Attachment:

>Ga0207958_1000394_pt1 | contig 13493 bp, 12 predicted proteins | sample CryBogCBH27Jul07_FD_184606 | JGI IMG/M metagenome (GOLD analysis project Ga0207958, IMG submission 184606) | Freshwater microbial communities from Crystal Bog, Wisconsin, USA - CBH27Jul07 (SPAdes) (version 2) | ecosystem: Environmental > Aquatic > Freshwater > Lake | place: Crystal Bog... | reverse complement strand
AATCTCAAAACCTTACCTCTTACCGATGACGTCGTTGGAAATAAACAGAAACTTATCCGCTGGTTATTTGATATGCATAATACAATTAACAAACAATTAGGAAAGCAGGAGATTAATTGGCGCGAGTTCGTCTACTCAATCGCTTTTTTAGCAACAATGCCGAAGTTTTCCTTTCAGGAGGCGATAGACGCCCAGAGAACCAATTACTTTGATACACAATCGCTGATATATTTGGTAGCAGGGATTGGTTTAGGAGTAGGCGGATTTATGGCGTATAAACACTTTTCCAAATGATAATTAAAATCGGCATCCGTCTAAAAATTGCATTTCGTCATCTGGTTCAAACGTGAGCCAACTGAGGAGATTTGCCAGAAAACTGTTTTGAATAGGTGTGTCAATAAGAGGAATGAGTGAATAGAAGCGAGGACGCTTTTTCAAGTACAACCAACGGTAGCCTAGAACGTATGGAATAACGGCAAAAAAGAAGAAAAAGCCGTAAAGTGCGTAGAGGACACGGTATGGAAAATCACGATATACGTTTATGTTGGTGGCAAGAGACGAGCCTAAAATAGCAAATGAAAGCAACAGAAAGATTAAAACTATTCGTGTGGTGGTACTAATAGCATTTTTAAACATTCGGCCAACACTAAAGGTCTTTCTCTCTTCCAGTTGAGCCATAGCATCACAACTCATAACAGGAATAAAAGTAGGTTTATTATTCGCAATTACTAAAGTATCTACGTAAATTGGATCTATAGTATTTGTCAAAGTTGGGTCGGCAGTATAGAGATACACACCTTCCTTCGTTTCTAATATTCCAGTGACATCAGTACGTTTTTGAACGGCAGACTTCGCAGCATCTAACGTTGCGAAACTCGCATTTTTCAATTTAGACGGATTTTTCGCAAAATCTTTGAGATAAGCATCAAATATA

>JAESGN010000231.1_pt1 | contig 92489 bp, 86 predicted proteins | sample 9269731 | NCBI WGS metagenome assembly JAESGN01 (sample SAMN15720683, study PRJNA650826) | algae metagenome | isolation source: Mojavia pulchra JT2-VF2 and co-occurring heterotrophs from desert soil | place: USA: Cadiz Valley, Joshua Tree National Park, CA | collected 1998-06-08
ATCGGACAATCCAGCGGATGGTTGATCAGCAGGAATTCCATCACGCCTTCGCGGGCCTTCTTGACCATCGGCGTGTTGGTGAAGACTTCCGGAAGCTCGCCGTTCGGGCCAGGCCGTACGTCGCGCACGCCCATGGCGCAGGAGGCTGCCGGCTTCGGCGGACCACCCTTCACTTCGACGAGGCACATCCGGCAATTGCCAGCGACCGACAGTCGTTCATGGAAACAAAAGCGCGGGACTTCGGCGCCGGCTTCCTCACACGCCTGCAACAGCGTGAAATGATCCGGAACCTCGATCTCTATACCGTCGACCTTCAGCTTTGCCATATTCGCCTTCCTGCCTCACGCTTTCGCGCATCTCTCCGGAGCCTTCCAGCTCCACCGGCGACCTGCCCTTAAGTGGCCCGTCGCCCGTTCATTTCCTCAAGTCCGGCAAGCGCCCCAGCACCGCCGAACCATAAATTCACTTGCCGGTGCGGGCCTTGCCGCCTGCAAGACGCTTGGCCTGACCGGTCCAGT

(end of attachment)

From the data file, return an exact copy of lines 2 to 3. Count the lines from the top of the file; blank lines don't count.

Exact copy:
AATCTCAAAACCTTACCTCTTACCGATGACGTCGTTGGAAATAAACAGAAACTTATCCGCTGGTTATTTGATATGCATAATACAATTAACAAACAATTAGGAAAGCAGGAGATTAATTGGCGCGAGTTCGTCTACTCAATCGCTTTTTTAGCAACAATGCCGAAGTTTTCCTTTCAGGAGGCGATAGACGCCCAGAGAACCAATTACTTTGATACACAATCGCTGATATATTTGGTAGCAGGGATTGGTTTAGGAGTAGGCGGATTTATGGCGTATAAACACTTTTCCAAATGATAATTAAAATCGGCATCCGTCTAAAAATTGCATTTCGTCATCTGGTTCAAACGTGAGCCAACTGAGGAGATTTGCCAGAAAACTGTTTTGAATAGGTGTGTCAATAAGAGGAATGAGTGAATAGAAGCGAGGACGCTTTTTCAAGTACAACCAACGGTAGCCTAGAACGTATGGAATAACGGCAAAAAAGAAGAAAAAGCCGTAAAGTGCGTAGAGGACACGGTATGGAAAATCACGATATACGTTTATGTTGGTGGCAAGAGACGAGCCTAAAATAGCAAATGAAAGCAACAGAAAGATTAAAACTATTCGTGTGGTGGTACTAATAGCATTTTTAAACATTCGGCCAACACTAAAGGTCTTTCTCTCTTCCAGTTGAGCCATAGCATCACAACTCATAACAGGAATAAAAGTAGGTTTATTATTCGCAATTACTAAAGTATCTACGTAAATTGGATCTATAGTATTTGTCAAAGTTGGGTCGGCAGTATAGAGATACACACCTTCCTTCGTTTCTAATATTCCAGTGACATCAGTACGTTTTTGAACGGCAGACTTCGCAGCATCTAACGTTGCGAAACTCGCATTTTTCAATTTAGACGGATTTTTCGCAAAATCTTTGAGATAAGCATCAAATATA

>JAESGN010000231.1_pt1 | contig 92489 bp, 86 predicted proteins | sample 9269731 | NCBI WGS metagenome assembly JAESGN01 (sample SAMN15720683, study PRJNA650826) | algae metagenome | isolation source: Mojavia pulchra JT2-VF2 and co-occurring heterotrophs from desert soil | place: USA: Cadiz Valley, Joshua Tree National Park, CA | collected 1998-06-08